Relationship between School Performance and Poverty, 2018

Atlanta Public Schools has the most diverse portfolio of schools in the state. We have schools in some of the wealthiest neighborhoods in Georgia and schools in some of the poorest. The graph below shows that these schools have very different math achievement levels:

Use the filters on the left to select different grades, subjects, or performance metrics.

The challenge index measures the percentage of students who are either directly certified1 for free lunch or English language learners. Only about 3% of APS students are English Language Learners, so for most schools the challenge index can be thought of approximately as a measure of poverty.

Comparing schools with similar challenge indices is helpful for understanding school performance. A school that is above the trend line has higher test scores than other schools with a similar level of poverty. But of course this view isn’t conclusive- two schools with similar challenge indices might differ in other ways that is not captured by the challenge index.

Click on an individual school to see that school’s data over time. In the graph below, we’ve selected Drew Elementary and Hope-Hill. We can see that Drew Elementary has performed consistently above the trend line and that student population has become more affluent over the past four years. The time-trend for Hope-Hill shows the school has high performance relative to peers in 2018 after performing at a similar level to their peers the previous three years.

To see the distribution of school performance in 2017, see last year’s post.

Notice the strong relationship between the challenge index and average test scores. The challenge index explains 87% of the variation in elementary school average math scores, and 93% in school average English Language Arts (ELA) scores. The difference in variance explained by poverty between math and ELA is consistent with academic studies that show successful interventions tend to have a larger impact in math than in ELA2. In other words, if ELA is better predicted by family socio-economic status, then there is less room for other factors to predict ELA performance, such as school effectiveness or interventions. This makes some intuitive sense- students are more likely to learn vocabulary at home than algebra.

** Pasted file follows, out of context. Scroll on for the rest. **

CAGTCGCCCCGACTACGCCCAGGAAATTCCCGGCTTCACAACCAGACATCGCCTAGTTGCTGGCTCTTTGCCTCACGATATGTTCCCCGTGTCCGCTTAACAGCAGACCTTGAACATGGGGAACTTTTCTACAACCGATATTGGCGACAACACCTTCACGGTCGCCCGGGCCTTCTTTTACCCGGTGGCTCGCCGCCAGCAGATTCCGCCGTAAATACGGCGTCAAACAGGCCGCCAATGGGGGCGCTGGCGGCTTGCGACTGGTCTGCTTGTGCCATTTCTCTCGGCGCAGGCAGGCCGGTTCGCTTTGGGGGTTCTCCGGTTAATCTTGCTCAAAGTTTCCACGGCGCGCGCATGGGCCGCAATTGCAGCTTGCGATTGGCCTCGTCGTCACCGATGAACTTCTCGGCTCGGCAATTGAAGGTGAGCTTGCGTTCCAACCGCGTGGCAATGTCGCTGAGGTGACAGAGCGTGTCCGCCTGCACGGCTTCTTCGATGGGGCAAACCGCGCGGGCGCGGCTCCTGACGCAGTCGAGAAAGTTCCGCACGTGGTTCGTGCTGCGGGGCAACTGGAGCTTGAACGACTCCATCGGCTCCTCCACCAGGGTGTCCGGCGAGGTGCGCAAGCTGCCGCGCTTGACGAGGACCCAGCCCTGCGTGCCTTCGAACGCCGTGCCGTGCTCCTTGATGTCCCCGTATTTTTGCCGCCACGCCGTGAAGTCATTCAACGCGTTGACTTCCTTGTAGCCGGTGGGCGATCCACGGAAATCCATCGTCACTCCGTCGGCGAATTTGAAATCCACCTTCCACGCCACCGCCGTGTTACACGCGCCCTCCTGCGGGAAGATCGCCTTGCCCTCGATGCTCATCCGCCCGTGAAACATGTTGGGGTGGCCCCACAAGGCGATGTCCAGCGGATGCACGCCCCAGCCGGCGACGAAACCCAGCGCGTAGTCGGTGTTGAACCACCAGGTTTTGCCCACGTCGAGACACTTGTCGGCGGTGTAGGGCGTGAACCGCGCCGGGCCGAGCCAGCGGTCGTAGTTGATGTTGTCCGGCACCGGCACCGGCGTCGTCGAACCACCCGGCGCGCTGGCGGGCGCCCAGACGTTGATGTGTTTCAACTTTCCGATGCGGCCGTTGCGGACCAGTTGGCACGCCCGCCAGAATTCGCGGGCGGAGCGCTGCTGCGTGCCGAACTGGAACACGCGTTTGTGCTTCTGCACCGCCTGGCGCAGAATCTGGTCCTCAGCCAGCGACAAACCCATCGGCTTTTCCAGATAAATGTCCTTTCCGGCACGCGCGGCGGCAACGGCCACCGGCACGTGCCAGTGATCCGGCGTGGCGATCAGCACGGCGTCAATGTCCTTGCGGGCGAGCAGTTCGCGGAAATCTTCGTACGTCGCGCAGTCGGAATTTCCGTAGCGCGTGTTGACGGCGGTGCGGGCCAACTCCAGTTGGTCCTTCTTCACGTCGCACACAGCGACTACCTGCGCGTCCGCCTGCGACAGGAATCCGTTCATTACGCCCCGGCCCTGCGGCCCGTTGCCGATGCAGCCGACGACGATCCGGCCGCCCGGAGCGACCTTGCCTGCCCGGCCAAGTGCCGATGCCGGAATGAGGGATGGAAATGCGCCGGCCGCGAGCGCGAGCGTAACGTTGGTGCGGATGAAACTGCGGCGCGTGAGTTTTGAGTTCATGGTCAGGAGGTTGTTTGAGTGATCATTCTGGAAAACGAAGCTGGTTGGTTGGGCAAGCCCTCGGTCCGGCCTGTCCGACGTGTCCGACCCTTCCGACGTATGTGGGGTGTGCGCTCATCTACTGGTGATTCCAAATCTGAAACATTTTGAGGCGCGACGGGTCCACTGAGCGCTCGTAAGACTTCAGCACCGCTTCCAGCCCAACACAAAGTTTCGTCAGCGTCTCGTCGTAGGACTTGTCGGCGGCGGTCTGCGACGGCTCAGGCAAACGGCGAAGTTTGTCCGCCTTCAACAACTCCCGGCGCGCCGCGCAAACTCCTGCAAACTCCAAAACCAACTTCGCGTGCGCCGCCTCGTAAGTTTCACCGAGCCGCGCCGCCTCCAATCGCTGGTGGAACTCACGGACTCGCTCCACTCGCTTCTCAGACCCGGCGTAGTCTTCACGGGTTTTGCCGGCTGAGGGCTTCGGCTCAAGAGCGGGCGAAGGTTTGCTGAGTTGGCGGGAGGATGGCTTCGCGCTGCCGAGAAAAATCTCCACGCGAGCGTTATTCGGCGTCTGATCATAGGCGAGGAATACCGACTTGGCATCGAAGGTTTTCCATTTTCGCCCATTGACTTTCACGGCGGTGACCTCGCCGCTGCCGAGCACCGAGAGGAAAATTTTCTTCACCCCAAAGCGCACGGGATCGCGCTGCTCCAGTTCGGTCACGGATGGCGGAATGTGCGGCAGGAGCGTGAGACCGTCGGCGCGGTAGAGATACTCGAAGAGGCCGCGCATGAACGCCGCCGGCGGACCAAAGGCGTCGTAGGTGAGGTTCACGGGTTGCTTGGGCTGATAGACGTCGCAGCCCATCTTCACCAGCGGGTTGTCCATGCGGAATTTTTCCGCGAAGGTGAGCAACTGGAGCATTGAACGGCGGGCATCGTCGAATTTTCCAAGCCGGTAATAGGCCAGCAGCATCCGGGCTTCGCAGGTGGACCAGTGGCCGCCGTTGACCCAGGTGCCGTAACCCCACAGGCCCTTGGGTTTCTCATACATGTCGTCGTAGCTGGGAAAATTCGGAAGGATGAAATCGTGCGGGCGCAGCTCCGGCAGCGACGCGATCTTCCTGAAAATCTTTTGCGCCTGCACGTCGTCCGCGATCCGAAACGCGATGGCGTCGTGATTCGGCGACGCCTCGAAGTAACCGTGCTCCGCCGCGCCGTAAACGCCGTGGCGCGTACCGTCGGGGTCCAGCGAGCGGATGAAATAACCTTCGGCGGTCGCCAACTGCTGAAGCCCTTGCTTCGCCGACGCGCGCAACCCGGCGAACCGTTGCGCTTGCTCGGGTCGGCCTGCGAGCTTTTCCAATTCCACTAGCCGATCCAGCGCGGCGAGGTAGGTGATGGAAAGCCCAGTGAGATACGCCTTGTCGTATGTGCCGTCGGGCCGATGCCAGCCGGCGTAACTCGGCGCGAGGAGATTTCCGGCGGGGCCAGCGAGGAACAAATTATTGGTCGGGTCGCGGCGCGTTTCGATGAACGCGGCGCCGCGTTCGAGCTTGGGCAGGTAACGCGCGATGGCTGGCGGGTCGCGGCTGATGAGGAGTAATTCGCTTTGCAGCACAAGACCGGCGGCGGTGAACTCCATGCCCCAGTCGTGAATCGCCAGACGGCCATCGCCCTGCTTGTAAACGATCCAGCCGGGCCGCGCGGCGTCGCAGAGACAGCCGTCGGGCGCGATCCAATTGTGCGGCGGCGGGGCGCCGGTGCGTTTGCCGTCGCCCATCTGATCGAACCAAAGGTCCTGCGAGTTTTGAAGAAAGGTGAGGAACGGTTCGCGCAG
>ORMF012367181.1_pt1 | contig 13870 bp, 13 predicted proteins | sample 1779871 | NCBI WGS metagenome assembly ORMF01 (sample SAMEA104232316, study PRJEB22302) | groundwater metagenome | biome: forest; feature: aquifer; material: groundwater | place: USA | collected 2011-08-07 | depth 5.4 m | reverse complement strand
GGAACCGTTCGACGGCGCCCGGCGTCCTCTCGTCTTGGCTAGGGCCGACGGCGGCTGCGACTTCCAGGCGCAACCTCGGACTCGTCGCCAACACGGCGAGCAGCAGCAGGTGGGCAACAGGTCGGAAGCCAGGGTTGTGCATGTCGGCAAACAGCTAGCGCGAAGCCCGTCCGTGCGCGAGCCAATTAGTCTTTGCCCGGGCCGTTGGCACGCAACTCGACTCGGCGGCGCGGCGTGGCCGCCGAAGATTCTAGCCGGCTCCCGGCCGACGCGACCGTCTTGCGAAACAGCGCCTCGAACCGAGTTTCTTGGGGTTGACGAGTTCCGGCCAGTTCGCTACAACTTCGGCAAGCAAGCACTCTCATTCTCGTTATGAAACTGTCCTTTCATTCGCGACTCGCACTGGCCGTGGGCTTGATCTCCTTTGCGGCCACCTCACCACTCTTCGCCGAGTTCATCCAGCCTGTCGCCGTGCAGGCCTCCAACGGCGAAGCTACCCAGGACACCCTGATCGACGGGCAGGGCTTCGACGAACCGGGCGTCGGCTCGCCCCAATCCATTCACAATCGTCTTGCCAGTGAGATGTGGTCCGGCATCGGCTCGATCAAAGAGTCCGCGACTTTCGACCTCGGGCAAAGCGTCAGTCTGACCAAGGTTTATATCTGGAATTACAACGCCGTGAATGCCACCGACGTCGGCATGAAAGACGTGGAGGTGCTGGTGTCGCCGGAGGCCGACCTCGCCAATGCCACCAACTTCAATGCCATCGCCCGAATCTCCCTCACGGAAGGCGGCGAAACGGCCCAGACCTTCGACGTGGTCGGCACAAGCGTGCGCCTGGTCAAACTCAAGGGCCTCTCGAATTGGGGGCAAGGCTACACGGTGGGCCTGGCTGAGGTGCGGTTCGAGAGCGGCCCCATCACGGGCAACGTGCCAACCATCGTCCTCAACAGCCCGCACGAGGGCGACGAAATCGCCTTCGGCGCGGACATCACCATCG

Although the challenge index explains most of the school-level variation in test scores, it only explains 20-25% of student-level variation. This means there are high-performing students at low-performing schools and vice-versa.

The y-axis for these graphs uses average Milestones NCE score, which is similar to average test score, but converted to a common scale to average across grades and subjects. We display average test scores on this graph because an average is a more accurate summary than reporting the percentage of students above a cut score. However, percentages are also useful for understanding performance, so we allow the user to change the y-axis with the performance metric filter on the left.

Notice how the distribution changes for different metrics. The graph below shows the percentage of students scoring Distinguished on the Milestones. (See here for an explanation of Milestones achievement levels.) This metric emphasizes differences in achievement between our low poverty schools on the left, while our high-poverty schools show similar performance.

Finally, we also have this data for End of Course tests, which shows comparisons for high schools and eighth grade advanced math students.

To view other measures of school performance, see our school profiles or our school comparison page. Note that data releases occur as GADOE produces the data. So although we have 2018 Milestones results, we won’t have 2018 student growth percentiles or CCRPI until this fall. If you have questions about this data, feel free to contact us using the form on the About page. If you would like to know about similar posts, please subscribe to the blog.


  1. A student is directly certified for free lunch if their household receives state anti-poverty aid (SNAP or TANF) or if the student is homeless, an unaccompanied youth, or a migrant. This measure is used instead of the more general “free and reduced lunch” because many APS schools use the CEP option for whole-school free and reduced lunch. Poverty rates are lower when using direct certified instead of free lunch, but the rank-ordering of schools is mostly the same.
  2. For example, this Roland Fryer study.